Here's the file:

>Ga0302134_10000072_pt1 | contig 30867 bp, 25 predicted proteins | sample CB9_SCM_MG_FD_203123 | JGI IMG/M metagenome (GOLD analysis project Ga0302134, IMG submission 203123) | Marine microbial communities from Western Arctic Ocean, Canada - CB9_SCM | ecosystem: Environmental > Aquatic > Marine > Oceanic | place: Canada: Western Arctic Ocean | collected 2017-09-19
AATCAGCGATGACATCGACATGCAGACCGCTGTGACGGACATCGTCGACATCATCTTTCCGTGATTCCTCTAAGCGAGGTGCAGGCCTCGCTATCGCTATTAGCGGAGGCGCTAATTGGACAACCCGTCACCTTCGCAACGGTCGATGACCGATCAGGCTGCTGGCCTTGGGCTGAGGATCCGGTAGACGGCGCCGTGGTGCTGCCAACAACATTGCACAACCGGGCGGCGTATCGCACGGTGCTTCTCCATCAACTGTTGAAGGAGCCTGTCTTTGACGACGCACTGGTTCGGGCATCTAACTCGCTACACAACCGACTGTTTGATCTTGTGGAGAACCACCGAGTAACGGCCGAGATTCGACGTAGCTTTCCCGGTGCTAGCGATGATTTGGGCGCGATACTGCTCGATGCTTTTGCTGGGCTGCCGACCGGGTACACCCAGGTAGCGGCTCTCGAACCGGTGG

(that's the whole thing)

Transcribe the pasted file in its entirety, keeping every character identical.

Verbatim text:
>Ga0302134_10000072_pt1 | contig 30867 bp, 25 predicted proteins | sample CB9_SCM_MG_FD_203123 | JGI IMG/M metagenome (GOLD analysis project Ga0302134, IMG submission 203123) | Marine microbial communities from Western Arctic Ocean, Canada - CB9_SCM | ecosystem: Environmental > Aquatic > Marine > Oceanic | place: Canada: Western Arctic Ocean | collected 2017-09-19
AATCAGCGATGACATCGACATGCAGACCGCTGTGACGGACATCGTCGACATCATCTTTCCGTGATTCCTCTAAGCGAGGTGCAGGCCTCGCTATCGCTATTAGCGGAGGCGCTAATTGGACAACCCGTCACCTTCGCAACGGTCGATGACCGATCAGGCTGCTGGCCTTGGGCTGAGGATCCGGTAGACGGCGCCGTGGTGCTGCCAACAACATTGCACAACCGGGCGGCGTATCGCACGGTGCTTCTCCATCAACTGTTGAAGGAGCCTGTCTTTGACGACGCACTGGTTCGGGCATCTAACTCGCTACACAACCGACTGTTTGATCTTGTGGAGAACCACCGAGTAACGGCCGAGATTCGACGTAGCTTTCCCGGTGCTAGCGATGATTTGGGCGCGATACTGCTCGATGCTTTTGCTGGGCTGCCGACCGGGTACACCCAGGTAGCGGCTCTCGAACCGGTGG